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2021 Ducati Multistrada V4 S review: Maybe the best motorcycle on sale today

The Multistrada is the first bike to offer both adaptive cruise control and blind-spot warning.

The Multistrada is still no great beauty but it may be the most competent all-around motorcycle on-sale today.

Kyle Hyatt/Roadshow

The 2021 Ducati Multistrada V4 S is arguably the most technologically advanced motorcycle available today. Not only is it a fast 170-horsepower canyon carver, it's also an ultra-comfortable road trip machine and around-town rig. Adventure motorcycles are typically pretty good at most tasks, but the new Multistrada takes that to a new level with several world-first (for a bike) safety features.

The two biggest changes from the old Multistrada 1260 to the new version are the transition to the bike's first V4, plus the fact that it's the first Ducati without desmodromic valves since Fabio Taglioni introduced the tech to the brand in the 1950s. The move to a standard valvetrain increases the Multi's service intervals, which are now among the longest in the industry.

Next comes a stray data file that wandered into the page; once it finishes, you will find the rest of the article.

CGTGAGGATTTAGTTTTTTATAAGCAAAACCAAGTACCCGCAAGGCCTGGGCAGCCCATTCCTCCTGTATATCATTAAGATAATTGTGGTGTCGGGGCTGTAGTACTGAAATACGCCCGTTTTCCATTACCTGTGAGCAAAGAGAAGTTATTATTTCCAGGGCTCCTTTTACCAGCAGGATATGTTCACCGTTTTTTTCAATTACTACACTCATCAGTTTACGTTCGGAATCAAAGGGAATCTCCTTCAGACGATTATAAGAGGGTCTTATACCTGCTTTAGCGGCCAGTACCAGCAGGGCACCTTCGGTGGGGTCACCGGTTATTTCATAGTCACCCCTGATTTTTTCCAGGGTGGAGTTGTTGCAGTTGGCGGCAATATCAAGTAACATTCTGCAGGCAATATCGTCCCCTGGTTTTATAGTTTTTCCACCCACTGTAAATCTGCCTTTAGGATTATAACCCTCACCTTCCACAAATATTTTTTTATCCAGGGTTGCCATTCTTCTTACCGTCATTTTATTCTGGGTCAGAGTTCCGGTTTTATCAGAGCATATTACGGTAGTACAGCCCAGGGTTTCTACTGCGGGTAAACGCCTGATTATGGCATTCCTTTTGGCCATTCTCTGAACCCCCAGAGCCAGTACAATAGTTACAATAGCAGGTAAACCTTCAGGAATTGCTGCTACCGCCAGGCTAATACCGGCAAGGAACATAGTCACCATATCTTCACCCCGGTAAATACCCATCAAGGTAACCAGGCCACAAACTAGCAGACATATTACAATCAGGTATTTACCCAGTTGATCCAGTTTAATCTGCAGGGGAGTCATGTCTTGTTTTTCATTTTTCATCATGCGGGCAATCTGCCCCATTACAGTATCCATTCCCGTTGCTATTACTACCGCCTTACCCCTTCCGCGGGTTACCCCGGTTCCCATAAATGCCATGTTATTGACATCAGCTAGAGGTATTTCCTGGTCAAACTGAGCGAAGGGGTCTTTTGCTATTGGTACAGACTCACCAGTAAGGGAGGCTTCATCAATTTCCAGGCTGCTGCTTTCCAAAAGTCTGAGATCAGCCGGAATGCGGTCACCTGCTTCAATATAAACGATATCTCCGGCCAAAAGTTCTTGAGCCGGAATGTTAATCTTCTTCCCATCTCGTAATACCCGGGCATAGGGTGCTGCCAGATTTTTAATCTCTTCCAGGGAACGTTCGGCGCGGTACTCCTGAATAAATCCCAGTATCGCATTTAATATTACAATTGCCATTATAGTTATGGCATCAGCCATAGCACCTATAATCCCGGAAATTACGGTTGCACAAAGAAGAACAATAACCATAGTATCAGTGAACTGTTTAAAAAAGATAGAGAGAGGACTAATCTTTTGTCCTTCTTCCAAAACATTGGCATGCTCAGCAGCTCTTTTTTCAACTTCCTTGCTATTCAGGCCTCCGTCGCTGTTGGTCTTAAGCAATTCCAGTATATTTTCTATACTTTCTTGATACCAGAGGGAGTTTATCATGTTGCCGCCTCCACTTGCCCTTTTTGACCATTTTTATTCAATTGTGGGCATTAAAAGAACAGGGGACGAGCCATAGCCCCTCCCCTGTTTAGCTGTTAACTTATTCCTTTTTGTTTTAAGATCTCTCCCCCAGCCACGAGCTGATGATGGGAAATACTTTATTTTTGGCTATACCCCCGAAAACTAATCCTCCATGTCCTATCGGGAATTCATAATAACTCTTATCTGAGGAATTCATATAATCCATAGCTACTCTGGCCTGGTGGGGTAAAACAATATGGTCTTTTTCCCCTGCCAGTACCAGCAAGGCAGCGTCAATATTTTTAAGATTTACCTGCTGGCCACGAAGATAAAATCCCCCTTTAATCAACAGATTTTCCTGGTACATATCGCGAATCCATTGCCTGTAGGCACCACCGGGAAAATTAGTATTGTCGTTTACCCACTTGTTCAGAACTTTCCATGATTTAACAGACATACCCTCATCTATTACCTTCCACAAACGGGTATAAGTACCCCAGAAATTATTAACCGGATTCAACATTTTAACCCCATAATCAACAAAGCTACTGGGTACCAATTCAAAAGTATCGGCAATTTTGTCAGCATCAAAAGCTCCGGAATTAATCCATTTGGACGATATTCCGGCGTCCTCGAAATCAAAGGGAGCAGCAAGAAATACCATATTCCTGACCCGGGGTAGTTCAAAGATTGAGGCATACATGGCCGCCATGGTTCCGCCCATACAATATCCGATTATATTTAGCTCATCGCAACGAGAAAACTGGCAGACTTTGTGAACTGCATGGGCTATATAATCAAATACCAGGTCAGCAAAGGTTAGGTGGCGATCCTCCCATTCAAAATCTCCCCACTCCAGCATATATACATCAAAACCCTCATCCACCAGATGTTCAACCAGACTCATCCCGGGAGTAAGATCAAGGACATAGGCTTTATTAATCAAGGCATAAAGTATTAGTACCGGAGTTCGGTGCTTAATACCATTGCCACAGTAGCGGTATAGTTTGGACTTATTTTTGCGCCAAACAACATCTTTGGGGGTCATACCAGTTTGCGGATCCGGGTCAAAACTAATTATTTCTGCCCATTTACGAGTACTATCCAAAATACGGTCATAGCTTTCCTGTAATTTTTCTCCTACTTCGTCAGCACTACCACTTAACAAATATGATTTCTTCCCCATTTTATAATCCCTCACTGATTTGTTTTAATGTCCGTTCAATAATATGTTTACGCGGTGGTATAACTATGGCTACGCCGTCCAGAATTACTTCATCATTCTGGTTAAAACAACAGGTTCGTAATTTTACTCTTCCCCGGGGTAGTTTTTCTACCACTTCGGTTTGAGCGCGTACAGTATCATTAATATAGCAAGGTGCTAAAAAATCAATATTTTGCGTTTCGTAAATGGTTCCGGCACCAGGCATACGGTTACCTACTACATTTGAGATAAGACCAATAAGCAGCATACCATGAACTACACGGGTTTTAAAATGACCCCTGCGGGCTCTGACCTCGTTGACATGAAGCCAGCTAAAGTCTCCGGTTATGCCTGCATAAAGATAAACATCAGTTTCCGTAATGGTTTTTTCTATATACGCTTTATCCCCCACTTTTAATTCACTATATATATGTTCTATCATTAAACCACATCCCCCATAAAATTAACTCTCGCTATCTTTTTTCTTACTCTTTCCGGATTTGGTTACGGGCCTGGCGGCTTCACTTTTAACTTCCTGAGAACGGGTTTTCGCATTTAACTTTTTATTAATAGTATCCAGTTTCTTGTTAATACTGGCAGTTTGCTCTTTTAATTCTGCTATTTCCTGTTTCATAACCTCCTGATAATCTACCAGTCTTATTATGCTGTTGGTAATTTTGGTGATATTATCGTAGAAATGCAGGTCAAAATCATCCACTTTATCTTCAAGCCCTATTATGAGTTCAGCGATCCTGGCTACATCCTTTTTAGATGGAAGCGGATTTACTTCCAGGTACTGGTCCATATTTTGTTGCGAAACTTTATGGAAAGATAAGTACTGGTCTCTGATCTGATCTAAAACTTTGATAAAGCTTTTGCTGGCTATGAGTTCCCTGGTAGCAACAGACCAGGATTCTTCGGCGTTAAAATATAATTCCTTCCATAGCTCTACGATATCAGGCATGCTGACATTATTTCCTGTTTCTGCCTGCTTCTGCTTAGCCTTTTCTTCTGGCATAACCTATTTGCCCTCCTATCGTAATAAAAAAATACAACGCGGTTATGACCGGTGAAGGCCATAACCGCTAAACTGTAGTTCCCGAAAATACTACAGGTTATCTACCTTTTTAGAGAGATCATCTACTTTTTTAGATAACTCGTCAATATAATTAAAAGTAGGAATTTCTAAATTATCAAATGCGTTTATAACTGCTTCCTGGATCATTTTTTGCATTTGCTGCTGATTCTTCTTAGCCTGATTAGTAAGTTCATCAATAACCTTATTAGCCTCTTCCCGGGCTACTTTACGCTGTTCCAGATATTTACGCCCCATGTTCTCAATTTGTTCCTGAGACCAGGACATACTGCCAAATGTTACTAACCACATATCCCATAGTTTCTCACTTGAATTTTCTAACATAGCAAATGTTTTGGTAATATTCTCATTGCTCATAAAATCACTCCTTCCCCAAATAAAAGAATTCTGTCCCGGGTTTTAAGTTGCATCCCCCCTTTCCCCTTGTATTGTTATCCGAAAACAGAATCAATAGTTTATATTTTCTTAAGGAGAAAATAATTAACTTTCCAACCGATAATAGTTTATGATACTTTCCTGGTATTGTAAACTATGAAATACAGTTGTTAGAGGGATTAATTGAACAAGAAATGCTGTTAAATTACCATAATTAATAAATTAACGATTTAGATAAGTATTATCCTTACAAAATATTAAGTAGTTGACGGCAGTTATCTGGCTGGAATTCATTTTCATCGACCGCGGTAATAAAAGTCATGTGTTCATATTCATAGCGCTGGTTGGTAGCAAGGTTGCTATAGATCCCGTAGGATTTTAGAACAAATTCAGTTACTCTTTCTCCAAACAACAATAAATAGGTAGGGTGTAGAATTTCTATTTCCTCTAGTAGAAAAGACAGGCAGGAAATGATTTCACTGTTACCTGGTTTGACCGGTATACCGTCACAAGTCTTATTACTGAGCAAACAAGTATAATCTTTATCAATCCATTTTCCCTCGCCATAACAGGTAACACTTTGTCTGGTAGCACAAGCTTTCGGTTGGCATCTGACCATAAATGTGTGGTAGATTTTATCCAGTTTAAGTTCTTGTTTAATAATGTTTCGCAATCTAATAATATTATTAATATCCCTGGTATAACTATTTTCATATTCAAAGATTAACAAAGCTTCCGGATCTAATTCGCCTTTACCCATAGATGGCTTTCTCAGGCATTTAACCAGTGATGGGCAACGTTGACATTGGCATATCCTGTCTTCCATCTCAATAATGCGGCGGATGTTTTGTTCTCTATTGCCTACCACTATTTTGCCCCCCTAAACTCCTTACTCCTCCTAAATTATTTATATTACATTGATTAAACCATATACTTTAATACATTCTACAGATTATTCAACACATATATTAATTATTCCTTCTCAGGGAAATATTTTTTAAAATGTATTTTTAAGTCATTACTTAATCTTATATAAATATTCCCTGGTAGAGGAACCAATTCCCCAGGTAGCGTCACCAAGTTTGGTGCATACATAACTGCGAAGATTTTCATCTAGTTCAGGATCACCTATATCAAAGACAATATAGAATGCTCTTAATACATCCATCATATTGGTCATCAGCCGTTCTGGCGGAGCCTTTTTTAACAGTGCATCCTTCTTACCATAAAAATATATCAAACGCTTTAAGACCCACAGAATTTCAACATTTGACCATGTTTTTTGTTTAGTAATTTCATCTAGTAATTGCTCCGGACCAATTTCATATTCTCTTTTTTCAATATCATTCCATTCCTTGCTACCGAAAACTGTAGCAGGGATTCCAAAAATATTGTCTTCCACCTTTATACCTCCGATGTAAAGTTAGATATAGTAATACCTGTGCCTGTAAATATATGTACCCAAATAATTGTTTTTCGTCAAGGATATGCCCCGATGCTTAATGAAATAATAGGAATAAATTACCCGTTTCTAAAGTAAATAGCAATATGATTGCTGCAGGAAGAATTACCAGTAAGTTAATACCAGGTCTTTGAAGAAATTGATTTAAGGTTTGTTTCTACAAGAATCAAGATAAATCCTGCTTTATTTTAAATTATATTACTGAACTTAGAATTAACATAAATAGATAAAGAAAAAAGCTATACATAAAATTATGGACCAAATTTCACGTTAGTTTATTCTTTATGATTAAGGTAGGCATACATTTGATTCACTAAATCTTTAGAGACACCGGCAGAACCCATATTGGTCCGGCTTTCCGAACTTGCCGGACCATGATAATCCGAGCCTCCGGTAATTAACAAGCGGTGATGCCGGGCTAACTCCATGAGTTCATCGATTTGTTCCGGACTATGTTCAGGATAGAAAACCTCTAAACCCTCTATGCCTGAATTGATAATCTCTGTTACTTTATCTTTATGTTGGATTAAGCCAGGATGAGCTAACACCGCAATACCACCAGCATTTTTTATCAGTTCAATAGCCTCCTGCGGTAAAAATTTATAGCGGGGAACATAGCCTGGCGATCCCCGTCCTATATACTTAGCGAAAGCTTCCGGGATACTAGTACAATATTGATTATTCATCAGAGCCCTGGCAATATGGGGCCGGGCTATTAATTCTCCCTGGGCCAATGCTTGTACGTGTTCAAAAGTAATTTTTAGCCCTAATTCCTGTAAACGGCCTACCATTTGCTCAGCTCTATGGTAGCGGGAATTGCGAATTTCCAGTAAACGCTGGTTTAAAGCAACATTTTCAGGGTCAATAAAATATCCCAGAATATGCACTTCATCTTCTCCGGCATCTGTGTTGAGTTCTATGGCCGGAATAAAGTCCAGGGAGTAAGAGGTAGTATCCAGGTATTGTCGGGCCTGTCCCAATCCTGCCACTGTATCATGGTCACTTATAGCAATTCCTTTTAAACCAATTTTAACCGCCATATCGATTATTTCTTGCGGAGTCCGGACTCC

The Ducati V4 is a technological masterpiece that offers huge power, delivered smoothly and without drama. The Multistrada's counter-rotating crankshaft has a lot to do with that effortlessness, also with making the bike feel more nimble, because it counteracts the gyroscopic effect of the bike's spinning wheels.

The Multistrada V4 S produces a very healthy 170 hp at 10,500 rpm and 92 pound-feet of torque at 8,750 rpm. That power is sent through a six-speed sequential transmission with a built-in up-and-down quickshifter, allowing for clutchless shifting. The clutch is a wet multiplate unit and is actuated hydraulically. Like nearly all Ducatis (Diavel being the exception), the Multistrada uses a chain final drive. My test bike has the optional titanium and carbon fiber Akrapovic sports exhaust, though I don't find the Duc V4 to be a particularly sweet-sounding engine, even uncorked.

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It's a Ducati, so big beautiful Brembo brakes are par for the course.

Kyle Hyatt/Roadshow